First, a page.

Trying for a couple hours to get a ride beside the on-ramp in Cedar City, Utah, I ventured back to the gas station where Dennis dropped me off, hoping I could go inside and warm up. Shortly after my arrival, a lady walked in and proclaimed that she had just won a 1976 Corvette in a 35-dollar drawing. (You may remember this from the Quasi-Aimless video.) While she was in the restroom, her travel companion came inside and began talking to the attendant and me.
Lady #2: “XanGo. Have you ever heard of it? It’s a functional health beverage. It’s just a fruit juice, but it has, like, medicinal qualities. It’s really delicious and it’s a natural anti-inflammatory. So if you have joint pain or arthritis or, you know, migraines…
"She actually had cancer and [now] she’s cancer-free. This is listed on the Sloan-Kettering Institute. It outperforms the top five chemotherapy drugs in a petri dish. There’s a cancer clinic in Arizona with Level 4 cancer patients that, I understand, have like a 65 to 72 percent recovery rate.
"When we got involved with it, it wasn’t for anything other than just to drink the juice, to keep your immune system up. But three months later, when the doctor went in, she was declared cancer-free…
“It helps arthritic fatigue, depression, anxiety, cardio-vascular, cholesterol… It’s just a natural food, just like aloe vera is natural.
“We really shouldn’t be surprised. God put aloe vera on the earth. What, thirty years ago nobody had ever heard of it, right? But now it’s in every toothpaste and hand lotion; y’know, everything. And so they’re saying that mangosteen juice, which is the name of the fruit, is going to be bigger than aloe vera.
“But just in four years, the company itself, as far as businesses go, it has outsurpassed [sic] Wal-Mart, Cisco, Yahoo, Dell, and Microsoft; in just four years, outpaced only by e-bay, with just one small product.”
It’s interesting that the lady brought up the “Sloan-Kettering Institute” because here’s a little bit of what the Memorial Sloan-Kettering Cancer Center’s web site has to say about the mangosteen fruit and XanGo:
Garcinia mangostana L.
Numerous brand names. XanGo is a dietary supplement that contains Garcinia mangostana and other fruit juices. But it is not synonymous with the mangosteen fruit.
How It Works
Bottom Line: Mangosteen has not been shown to treat cancer in humans.
No clinical studies have been conducted to evaluate the effects of mangosteen in humans.
Despite claims by several marketers, the efficacy and safety of mangosteen products for cancer treatment in humans have not been established.
- Several Mangosteen products are sold via a network marketing approach. There is no conclusive evidence regarding the efficacy and safety of mangosteen in treating cancer. Patients should consult their oncologists before using any supplements during cancer treatment.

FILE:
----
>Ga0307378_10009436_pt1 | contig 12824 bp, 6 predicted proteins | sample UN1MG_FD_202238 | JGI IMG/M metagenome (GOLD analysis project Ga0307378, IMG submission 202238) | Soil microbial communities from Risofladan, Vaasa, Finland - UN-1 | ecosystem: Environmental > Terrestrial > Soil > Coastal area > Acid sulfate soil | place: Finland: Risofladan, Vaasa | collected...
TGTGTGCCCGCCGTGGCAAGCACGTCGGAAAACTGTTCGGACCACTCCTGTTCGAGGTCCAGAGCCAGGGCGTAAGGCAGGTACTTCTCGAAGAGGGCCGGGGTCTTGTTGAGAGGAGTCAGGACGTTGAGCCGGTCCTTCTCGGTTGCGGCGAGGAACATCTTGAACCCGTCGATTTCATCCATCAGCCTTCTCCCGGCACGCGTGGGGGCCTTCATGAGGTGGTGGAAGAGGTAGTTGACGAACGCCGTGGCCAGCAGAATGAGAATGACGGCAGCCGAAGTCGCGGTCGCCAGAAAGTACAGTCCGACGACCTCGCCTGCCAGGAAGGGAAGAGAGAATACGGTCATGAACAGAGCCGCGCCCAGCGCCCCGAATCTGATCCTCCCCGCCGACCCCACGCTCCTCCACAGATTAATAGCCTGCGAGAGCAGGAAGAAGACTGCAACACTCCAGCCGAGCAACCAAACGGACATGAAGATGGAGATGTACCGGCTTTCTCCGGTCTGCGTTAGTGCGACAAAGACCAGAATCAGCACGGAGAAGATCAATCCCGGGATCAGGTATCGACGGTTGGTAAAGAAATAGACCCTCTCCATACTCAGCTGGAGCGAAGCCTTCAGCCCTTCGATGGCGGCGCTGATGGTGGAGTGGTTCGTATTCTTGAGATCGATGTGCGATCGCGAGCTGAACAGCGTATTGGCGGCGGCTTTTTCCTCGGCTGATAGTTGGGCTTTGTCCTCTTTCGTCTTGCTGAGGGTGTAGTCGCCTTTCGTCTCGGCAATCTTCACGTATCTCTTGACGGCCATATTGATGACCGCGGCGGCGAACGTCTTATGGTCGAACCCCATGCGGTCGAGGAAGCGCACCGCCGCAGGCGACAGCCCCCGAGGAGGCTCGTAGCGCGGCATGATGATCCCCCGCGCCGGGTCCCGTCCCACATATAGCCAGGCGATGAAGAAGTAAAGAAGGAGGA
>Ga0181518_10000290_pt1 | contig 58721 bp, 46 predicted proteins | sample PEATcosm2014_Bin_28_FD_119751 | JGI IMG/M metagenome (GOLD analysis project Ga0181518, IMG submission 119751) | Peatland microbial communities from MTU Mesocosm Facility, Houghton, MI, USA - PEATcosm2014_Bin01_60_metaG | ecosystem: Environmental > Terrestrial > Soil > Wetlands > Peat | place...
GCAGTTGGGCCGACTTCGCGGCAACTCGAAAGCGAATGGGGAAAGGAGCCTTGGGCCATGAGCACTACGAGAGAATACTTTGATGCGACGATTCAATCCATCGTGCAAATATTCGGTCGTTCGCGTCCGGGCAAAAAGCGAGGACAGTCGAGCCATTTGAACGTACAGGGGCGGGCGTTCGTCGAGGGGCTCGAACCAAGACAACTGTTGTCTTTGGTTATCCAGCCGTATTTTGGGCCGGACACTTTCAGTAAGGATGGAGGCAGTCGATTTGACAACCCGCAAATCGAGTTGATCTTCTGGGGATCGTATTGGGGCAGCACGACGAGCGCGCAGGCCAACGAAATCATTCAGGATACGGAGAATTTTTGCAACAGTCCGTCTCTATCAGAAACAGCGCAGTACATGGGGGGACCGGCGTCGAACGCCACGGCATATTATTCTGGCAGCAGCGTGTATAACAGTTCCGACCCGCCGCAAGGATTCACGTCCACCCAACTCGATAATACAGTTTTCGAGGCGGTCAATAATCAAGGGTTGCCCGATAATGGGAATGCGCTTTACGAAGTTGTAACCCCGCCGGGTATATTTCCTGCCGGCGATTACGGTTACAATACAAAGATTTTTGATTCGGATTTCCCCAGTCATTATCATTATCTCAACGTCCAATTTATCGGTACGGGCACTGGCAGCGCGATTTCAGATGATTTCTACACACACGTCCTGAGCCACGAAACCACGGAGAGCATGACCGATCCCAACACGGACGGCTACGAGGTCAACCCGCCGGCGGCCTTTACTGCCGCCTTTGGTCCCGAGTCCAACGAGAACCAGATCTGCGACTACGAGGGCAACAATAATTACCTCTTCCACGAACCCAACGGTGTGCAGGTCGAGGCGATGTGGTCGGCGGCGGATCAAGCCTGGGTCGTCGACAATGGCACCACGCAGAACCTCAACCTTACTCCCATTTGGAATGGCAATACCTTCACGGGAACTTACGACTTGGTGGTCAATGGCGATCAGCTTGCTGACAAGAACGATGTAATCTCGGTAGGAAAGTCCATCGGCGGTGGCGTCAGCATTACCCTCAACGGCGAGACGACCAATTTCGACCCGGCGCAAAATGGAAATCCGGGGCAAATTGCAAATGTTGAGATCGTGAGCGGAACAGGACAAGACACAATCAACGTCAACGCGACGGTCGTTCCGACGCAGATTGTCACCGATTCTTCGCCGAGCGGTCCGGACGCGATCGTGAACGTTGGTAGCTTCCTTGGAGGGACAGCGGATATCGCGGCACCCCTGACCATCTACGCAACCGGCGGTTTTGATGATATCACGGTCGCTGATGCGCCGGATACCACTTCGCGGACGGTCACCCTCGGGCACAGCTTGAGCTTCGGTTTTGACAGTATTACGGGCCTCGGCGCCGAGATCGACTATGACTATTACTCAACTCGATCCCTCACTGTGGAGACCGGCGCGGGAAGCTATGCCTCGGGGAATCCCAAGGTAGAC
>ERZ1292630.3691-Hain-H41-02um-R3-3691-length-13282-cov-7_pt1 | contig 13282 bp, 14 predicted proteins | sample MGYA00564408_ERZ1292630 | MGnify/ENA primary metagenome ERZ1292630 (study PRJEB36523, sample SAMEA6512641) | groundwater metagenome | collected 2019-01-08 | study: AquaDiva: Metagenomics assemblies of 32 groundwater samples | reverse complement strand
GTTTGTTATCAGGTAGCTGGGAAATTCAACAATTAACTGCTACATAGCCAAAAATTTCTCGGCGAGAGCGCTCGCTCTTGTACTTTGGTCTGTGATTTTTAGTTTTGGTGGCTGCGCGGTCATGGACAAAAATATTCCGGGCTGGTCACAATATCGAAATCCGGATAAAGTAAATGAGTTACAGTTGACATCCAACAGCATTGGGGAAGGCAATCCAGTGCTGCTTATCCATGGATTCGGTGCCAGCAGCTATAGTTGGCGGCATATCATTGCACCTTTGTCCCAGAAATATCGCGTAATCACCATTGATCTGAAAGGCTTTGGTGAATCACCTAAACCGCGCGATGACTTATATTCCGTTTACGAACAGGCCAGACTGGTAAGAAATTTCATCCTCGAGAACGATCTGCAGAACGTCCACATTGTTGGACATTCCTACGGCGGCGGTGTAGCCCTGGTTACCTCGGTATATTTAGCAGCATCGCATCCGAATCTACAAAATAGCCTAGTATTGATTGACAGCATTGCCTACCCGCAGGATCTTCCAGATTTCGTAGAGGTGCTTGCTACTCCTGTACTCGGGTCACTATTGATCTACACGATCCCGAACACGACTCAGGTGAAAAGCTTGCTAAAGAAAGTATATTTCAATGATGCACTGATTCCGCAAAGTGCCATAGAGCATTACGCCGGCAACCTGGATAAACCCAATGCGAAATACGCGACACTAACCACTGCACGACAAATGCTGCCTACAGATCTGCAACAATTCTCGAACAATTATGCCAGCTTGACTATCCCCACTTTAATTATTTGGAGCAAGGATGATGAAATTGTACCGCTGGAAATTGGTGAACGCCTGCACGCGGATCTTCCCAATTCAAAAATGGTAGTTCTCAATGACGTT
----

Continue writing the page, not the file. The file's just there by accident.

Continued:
- Mangosteen products have antioxidant effects. They may interfere with the action of certain chemotherapeutic drugs and radiation therapy.
- Due to the sugar content, diabetic patients should use mangosteen juice with caution.
There is no clinical data available to support the beneficial effects of mangosteen in humans.
To me, it doesn’t look like the Memorial Sloan-Kettering Cancer Center has anything good to say about either XanGo or the fruit that XanGo is made from. The funny thing is that most of the mangosteen juice retailers’ web sites link to the page on Sloan-Kettering’s web site anyway, as if they don’t realize the web page has nothing good to say about mangosteen juice. Perhaps these juice retailers realize that their target market consists entirely of a special demographic: people who can be easily swayed by their emotions, ignoring all evidence that contradicts their emotions. (Hmmm, sounds A LOT like religion.)
These ladies were nice and seemed sincere, but I've now realized they were completely full of shit when it came to this XanGo stuff. (Mostly it was just the second lady, not the lady who won the Corvette.)
Having done a little research yesterday, it's clear to me that some of the things they said were "talking points." Like the thing about the cancer center and probably the allusion to aloe vera. I also read something on a more reputable web site that said studies in petri dishes are not generally reliable because they don't simulate real-life conditions. These studies just give you a preliminary indication, which may lead to more substantial, in-depth research.
But I haven't looked into everything she said. It's probably ALL bullshit, though, because people generally believe bullshit if you feed it to them in an authoritative tone.
Aimless Video Evidence